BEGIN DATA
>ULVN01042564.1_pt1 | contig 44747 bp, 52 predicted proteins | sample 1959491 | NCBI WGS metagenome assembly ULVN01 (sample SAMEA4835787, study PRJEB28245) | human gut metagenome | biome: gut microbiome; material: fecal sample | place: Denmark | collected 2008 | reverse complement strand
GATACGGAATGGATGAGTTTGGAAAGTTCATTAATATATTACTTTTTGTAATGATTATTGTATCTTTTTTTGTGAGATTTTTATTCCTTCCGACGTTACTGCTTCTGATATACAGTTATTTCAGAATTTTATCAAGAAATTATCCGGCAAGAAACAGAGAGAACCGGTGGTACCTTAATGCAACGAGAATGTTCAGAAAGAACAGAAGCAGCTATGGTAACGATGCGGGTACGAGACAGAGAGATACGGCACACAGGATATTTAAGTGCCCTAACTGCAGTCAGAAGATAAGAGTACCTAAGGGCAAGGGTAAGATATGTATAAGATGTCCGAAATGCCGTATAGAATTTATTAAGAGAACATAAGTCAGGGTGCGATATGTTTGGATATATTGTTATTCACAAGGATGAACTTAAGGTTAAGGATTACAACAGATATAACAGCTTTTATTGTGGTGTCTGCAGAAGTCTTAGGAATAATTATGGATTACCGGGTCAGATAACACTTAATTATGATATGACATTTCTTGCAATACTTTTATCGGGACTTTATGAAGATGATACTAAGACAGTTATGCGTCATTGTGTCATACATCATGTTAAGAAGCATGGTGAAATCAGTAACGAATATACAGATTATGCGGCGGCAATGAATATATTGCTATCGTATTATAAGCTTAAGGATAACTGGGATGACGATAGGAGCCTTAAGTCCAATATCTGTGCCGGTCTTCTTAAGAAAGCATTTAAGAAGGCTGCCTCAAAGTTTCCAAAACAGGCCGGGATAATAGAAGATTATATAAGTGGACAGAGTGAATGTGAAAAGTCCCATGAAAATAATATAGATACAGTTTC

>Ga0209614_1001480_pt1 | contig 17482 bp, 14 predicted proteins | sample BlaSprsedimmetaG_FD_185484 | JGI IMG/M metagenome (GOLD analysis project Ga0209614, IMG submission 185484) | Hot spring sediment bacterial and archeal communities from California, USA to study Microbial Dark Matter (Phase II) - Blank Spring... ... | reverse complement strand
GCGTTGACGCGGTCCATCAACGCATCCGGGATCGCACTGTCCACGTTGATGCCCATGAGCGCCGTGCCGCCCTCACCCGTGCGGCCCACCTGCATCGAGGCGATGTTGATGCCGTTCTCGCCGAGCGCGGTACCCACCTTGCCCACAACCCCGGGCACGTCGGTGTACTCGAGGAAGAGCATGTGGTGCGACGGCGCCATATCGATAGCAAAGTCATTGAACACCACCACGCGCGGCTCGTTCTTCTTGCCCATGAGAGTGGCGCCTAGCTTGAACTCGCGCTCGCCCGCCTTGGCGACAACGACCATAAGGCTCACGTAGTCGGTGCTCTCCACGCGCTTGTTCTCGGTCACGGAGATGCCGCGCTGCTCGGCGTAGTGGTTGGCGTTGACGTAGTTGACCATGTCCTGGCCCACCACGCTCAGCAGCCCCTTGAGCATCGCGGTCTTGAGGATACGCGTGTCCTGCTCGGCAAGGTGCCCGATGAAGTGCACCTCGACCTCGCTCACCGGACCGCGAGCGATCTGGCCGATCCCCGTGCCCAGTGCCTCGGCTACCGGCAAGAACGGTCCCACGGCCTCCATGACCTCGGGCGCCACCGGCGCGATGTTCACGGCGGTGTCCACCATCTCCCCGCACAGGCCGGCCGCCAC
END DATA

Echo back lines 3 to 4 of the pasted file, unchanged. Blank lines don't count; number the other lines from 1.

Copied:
>Ga0209614_1001480_pt1 | contig 17482 bp, 14 predicted proteins | sample BlaSprsedimmetaG_FD_185484 | JGI IMG/M metagenome (GOLD analysis project Ga0209614, IMG submission 185484) | Hot spring sediment bacterial and archeal communities from California, USA to study Microbial Dark Matter (Phase II) - Blank Spring... ... | reverse complement strand
GCGTTGACGCGGTCCATCAACGCATCCGGGATCGCACTGTCCACGTTGATGCCCATGAGCGCCGTGCCGCCCTCACCCGTGCGGCCCACCTGCATCGAGGCGATGTTGATGCCGTTCTCGCCGAGCGCGGTACCCACCTTGCCCACAACCCCGGGCACGTCGGTGTACTCGAGGAAGAGCATGTGGTGCGACGGCGCCATATCGATAGCAAAGTCATTGAACACCACCACGCGCGGCTCGTTCTTCTTGCCCATGAGAGTGGCGCCTAGCTTGAACTCGCGCTCGCCCGCCTTGGCGACAACGACCATAAGGCTCACGTAGTCGGTGCTCTCCACGCGCTTGTTCTCGGTCACGGAGATGCCGCGCTGCTCGGCGTAGTGGTTGGCGTTGACGTAGTTGACCATGTCCTGGCCCACCACGCTCAGCAGCCCCTTGAGCATCGCGGTCTTGAGGATACGCGTGTCCTGCTCGGCAAGGTGCCCGATGAAGTGCACCTCGACCTCGCTCACCGGACCGCGAGCGATCTGGCCGATCCCCGTGCCCAGTGCCTCGGCTACCGGCAAGAACGGTCCCACGGCCTCCATGACCTCGGGCGCCACCGGCGCGATGTTCACGGCGGTGTCCACCATCTCCCCGCACAGGCCGGCCGCCAC